Blood cells surge in and unload oxygen molecules and exchanges them for CO2 molecules since CO2 is a “waste” particle created when our cells go through ATP (as in, when our cells “work” to maintain our body’s delicate chemistry). The increase in blood and oxygen also stimulated collagen production which is why its aids in a variety of aesthetically unpleasing problems. There were many carboxy therapy salons in the United States in the late 2000’s and prior to coming to the states, it was a huge sensation in Brazil (source).
Other marketing collateral from other brands also throw in “The Bohr Effect” to give these carboxy masks some scientific evidence that they’re effective. The Bohr Effect is an exchange process that occurs internally, below the surface of your skin since the exchange requires your blood to act as the carriers to bring in oxygen and take away the carbon dioxide. If you really want to nerd out watch this YouTube from AK Lectures to get a quick run-down.
Serendibeauty (as well as other cosmetic brands) have attempted to replicate carboxy therapy in the form of these easy to use masks at home but you’ll notice that there’s no needle or visit to a doctor involved. Without the deeper penetration of CO2 molecules, I can’t imagine that it will actually alert your blood cells to come and exchange O2 molecules for CO2 molecules. The mask will only deliver CO2 to the superficial layers of your skin and cannot diffuse any deeper without a needle (…right?). The question is if CO2 can get absorbed through the top layers of skin and if that makes any difference in increasing blood flow/oxygen to your face. My hypothesis is that all this bubbling is for show and used for marketing differentiation but will it still any difference on my skin at all?
Cupidrop listed the claims very clearly and easily in a chart so I’ll just paste it below!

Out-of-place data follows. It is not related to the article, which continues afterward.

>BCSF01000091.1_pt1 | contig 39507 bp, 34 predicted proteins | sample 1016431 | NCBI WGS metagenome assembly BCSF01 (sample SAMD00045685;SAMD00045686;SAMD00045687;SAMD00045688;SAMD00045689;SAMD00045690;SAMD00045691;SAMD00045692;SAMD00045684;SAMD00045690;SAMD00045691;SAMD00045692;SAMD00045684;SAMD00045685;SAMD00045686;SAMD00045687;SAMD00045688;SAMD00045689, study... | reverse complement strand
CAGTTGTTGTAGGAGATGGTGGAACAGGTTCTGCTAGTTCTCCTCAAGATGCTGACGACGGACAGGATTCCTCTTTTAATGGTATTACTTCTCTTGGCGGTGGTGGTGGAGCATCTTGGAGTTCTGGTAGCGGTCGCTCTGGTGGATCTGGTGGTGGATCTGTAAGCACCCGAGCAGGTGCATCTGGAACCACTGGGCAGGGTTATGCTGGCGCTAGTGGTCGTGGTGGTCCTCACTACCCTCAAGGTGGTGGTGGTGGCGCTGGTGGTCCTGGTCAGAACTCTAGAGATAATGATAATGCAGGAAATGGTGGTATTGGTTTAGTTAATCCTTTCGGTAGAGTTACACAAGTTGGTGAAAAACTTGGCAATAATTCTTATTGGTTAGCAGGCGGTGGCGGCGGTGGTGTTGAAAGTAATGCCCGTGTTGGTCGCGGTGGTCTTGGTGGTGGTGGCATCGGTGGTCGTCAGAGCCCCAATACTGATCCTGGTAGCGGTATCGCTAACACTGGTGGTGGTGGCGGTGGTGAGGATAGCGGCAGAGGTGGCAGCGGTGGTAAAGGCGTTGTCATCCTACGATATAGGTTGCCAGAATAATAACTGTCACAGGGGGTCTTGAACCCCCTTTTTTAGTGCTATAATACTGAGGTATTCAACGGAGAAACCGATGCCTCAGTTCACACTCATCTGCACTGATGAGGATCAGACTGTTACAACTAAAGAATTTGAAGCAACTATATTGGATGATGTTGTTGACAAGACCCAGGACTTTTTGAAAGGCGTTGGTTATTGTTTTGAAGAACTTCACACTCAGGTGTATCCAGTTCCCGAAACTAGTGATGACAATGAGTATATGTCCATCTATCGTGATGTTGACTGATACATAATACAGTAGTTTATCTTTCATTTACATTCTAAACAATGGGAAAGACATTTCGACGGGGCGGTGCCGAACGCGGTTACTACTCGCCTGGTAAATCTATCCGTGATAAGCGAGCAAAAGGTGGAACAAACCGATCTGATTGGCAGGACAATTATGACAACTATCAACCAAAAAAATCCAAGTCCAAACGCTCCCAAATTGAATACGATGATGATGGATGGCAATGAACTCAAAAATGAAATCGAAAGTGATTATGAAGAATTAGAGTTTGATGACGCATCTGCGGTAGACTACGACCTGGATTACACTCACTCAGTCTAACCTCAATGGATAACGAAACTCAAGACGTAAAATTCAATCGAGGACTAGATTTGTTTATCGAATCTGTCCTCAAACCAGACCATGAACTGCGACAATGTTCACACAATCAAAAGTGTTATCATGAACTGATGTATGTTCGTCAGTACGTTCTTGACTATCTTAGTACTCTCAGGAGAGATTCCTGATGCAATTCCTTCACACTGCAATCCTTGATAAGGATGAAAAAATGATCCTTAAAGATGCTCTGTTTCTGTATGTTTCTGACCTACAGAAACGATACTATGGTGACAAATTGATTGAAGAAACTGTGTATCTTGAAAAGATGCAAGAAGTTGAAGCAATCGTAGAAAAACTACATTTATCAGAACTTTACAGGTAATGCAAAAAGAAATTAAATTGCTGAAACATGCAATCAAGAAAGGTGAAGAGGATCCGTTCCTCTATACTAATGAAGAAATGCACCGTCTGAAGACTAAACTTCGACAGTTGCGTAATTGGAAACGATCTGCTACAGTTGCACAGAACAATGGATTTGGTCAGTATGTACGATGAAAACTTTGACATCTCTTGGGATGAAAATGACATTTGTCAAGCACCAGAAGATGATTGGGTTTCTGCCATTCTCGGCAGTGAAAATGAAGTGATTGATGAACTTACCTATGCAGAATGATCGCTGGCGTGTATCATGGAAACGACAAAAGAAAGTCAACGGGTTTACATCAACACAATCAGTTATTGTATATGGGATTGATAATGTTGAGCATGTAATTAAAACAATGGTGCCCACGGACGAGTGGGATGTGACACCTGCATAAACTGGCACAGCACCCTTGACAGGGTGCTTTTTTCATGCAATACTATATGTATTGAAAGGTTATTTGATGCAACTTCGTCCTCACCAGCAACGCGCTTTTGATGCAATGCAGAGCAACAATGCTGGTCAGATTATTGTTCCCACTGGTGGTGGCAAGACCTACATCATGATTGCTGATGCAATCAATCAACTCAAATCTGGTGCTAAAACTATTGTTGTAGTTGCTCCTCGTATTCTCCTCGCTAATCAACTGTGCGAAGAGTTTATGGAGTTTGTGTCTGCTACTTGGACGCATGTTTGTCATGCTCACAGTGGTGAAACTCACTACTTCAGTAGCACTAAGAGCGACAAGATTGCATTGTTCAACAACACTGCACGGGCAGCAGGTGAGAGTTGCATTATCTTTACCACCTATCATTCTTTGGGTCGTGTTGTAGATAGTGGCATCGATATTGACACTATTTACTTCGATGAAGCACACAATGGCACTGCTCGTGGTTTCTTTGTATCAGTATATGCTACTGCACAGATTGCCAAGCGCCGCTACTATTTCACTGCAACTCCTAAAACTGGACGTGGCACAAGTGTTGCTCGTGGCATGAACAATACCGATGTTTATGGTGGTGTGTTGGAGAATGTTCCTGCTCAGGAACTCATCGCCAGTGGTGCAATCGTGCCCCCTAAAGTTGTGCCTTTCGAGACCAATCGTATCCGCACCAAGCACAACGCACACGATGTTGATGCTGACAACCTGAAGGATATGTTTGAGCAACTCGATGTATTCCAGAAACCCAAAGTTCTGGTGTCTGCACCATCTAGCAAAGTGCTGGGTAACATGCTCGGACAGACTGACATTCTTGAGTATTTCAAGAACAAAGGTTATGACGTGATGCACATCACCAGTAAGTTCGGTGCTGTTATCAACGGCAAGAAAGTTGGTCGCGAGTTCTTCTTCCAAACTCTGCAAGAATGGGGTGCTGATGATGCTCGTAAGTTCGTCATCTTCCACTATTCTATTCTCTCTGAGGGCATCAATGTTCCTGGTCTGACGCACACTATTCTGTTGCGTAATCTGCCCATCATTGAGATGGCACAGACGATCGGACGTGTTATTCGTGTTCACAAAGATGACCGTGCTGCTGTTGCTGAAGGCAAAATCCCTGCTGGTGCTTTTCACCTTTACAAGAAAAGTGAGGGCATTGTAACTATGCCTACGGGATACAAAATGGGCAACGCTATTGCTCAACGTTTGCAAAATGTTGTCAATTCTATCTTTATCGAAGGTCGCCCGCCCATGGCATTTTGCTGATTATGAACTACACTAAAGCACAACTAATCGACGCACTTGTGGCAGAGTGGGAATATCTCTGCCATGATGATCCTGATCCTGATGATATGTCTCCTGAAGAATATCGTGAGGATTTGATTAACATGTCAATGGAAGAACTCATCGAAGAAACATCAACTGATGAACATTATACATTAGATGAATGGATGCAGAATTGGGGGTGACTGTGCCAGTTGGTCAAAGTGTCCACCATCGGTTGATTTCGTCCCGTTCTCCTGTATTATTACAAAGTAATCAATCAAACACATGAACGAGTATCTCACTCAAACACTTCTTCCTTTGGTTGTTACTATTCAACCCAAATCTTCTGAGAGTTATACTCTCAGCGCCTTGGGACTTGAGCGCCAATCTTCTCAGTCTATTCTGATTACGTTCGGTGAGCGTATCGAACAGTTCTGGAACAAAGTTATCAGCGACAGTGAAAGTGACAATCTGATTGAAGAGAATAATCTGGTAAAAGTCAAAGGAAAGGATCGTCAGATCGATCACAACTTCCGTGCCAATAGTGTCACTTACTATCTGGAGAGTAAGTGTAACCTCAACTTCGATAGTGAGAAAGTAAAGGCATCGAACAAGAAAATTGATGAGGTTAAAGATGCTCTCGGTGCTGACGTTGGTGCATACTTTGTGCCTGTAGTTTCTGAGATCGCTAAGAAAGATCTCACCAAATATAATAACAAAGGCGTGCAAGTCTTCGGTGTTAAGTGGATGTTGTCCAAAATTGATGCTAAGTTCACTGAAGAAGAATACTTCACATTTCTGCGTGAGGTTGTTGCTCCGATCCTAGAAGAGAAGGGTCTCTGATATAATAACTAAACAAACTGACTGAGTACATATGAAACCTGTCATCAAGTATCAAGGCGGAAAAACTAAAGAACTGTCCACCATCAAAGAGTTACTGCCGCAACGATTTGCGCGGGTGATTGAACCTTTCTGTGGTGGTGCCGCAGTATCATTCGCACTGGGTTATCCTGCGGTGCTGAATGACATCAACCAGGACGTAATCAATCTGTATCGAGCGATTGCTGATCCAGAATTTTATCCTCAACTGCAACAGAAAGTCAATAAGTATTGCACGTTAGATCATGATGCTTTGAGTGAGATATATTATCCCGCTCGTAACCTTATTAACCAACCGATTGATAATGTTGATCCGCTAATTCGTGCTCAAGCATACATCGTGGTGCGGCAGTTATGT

Package, Size, Price, Etc.
The package is $95 and includes five individual uses (5 dry cotton sheet masks and 5 gel syringes). I only got two from Cupidrop to try out which is fine since masks are supposed to show an immediate effect. The gel is really thick and packaged in a fun plastic syringe where you need to spread all the gel on your face (don’t “save” any for another use). You then put a dry cotton sheet mask over the gel and two combined together will create the CO2 bubbling effect. You must use the sheet mask it comes with because I think it’s saturated with ingredients made to react with the gel (it smells kind of funky). You keep it on like a normal sheet mask except you should keep pressing the mask + gel together to keep the bubbling going.
Each syringe has 20 ml of gel which is the average amount of essence you would get from a normal sheet mask. It just seems like lot more since it’s all in the syringe tube! I know $95 is pricey but these masks are not meant for daily use. Kate from Cupidrop suggests that we use it once a week, not more than twice a week. At $19 a mask versus going to a spa for a facial that can cost $50 to a few hundred, I would prefer doing the at-home thing haha.
If you want to enlarge and read the packaging:
I masked two weeks apart and did it in two ways – lying down on my couch to apply the gel since it looks really globby and then standing up and squirting the gel right onto my face. I HIGHLY suggest you get your spatula out to help you spread the product because the gel is very sticky and its just best to keep your fingers clean since you have to get the dry cotton sheet out and put it over your face as your second dance move. I purposely did not post pictures with the gel on my face because it looks like freshly squeezed gel from um, something else. The Internet can be mean so just use your imagination!